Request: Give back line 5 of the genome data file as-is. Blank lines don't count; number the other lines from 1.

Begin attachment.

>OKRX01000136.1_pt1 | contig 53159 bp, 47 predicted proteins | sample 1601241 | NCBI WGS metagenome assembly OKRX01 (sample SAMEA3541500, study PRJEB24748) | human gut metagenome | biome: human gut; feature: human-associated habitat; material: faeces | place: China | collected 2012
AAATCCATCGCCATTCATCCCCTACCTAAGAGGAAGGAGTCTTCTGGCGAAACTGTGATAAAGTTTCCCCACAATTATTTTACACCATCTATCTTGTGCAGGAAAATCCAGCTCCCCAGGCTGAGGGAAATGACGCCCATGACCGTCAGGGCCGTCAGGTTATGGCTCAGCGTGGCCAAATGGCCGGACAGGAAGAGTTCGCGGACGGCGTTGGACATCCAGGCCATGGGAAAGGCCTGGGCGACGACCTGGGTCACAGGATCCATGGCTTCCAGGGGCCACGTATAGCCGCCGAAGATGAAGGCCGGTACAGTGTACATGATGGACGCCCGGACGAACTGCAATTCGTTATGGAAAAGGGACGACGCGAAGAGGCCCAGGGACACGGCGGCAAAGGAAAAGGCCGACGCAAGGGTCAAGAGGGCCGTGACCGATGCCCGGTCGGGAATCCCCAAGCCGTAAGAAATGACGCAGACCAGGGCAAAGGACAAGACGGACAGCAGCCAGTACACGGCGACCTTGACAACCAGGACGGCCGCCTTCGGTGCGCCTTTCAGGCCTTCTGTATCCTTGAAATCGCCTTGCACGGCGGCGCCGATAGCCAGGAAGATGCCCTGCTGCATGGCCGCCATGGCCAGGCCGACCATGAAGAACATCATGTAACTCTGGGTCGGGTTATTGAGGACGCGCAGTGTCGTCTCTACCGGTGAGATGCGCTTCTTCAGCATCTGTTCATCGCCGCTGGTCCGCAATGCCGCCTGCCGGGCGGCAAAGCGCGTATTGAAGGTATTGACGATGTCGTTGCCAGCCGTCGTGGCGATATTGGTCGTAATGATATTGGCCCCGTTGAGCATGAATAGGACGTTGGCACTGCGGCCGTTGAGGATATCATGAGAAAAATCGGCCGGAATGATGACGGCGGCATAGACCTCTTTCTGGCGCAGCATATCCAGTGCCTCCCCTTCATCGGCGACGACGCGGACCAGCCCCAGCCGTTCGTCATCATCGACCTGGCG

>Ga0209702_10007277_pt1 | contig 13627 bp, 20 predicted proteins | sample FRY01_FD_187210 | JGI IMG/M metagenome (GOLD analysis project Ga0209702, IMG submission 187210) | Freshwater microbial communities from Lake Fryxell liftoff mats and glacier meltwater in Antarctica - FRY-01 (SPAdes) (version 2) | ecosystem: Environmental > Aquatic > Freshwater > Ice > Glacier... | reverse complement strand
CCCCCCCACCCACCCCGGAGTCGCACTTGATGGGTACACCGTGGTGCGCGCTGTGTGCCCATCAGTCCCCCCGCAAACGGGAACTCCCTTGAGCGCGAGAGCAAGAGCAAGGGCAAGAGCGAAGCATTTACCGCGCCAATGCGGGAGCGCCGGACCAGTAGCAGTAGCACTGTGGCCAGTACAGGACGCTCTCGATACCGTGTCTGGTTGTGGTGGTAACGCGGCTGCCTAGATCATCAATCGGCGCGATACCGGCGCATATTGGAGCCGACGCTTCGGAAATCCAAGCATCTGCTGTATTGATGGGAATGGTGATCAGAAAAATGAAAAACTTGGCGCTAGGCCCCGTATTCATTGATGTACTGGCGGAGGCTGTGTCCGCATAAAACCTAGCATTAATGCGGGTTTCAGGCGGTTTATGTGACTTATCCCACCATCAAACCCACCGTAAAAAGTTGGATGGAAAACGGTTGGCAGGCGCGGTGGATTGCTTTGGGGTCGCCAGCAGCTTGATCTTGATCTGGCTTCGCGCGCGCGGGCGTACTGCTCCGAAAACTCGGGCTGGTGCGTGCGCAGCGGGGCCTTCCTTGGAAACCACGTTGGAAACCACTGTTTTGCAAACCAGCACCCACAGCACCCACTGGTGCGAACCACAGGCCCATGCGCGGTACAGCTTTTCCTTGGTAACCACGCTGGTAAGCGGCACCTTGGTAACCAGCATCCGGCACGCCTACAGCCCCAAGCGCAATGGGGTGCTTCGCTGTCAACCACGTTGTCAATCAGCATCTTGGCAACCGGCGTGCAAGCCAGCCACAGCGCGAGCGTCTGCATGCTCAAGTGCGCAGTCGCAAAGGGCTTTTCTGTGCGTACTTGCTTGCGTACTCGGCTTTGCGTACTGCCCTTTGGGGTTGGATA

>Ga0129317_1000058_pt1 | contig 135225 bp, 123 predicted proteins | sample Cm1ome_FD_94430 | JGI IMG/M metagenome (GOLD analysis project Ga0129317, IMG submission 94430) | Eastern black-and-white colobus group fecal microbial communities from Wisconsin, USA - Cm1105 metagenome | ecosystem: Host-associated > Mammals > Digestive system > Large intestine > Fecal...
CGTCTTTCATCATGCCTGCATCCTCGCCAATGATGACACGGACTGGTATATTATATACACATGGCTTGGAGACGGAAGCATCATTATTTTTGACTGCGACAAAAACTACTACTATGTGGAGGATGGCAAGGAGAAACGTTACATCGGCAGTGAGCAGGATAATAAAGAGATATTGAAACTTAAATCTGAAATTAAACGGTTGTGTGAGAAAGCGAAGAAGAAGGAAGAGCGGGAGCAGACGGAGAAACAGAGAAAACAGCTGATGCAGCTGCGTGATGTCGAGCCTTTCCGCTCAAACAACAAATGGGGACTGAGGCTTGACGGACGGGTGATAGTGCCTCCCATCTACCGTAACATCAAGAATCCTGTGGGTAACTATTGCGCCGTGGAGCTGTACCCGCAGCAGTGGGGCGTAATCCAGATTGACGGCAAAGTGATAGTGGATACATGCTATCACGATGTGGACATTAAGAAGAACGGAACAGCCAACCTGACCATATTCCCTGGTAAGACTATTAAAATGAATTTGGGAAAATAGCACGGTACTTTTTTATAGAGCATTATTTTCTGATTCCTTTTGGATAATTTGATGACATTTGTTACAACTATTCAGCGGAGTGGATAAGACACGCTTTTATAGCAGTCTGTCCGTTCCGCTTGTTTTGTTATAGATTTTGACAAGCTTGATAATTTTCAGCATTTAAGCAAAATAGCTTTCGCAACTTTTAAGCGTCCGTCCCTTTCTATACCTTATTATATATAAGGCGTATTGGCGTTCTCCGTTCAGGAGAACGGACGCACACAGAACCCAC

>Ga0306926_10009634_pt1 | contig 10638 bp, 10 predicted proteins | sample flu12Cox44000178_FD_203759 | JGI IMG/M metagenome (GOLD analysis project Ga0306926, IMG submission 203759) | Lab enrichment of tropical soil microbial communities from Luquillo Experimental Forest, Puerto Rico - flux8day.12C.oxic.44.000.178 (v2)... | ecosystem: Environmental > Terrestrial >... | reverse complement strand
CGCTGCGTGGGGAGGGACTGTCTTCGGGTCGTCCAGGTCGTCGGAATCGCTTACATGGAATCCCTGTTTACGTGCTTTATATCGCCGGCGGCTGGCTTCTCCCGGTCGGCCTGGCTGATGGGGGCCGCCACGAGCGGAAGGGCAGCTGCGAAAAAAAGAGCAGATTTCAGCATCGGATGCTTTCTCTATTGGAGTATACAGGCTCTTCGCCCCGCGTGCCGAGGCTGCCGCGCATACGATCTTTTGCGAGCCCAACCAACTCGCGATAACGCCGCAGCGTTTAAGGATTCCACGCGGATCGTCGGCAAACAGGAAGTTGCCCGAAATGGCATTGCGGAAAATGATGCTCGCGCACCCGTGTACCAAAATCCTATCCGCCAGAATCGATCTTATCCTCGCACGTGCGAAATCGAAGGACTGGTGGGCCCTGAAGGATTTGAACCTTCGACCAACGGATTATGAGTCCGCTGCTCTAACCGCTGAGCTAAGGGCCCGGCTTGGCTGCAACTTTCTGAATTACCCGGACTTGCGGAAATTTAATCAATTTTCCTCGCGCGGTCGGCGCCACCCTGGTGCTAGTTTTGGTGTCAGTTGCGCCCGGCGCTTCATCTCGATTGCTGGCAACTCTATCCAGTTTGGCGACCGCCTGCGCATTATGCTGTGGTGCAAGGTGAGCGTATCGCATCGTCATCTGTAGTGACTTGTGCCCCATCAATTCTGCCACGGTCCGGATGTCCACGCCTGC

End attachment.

>Ga0129317_1000058_pt1 | contig 135225 bp, 123 predicted proteins | sample Cm1ome_FD_94430 | JGI IMG/M metagenome (GOLD analysis project Ga0129317, IMG submission 94430) | Eastern black-and-white colobus group fecal microbial communities from Wisconsin, USA - Cm1105 metagenome | ecosystem: Host-associated > Mammals > Digestive system > Large intestine > Fecal...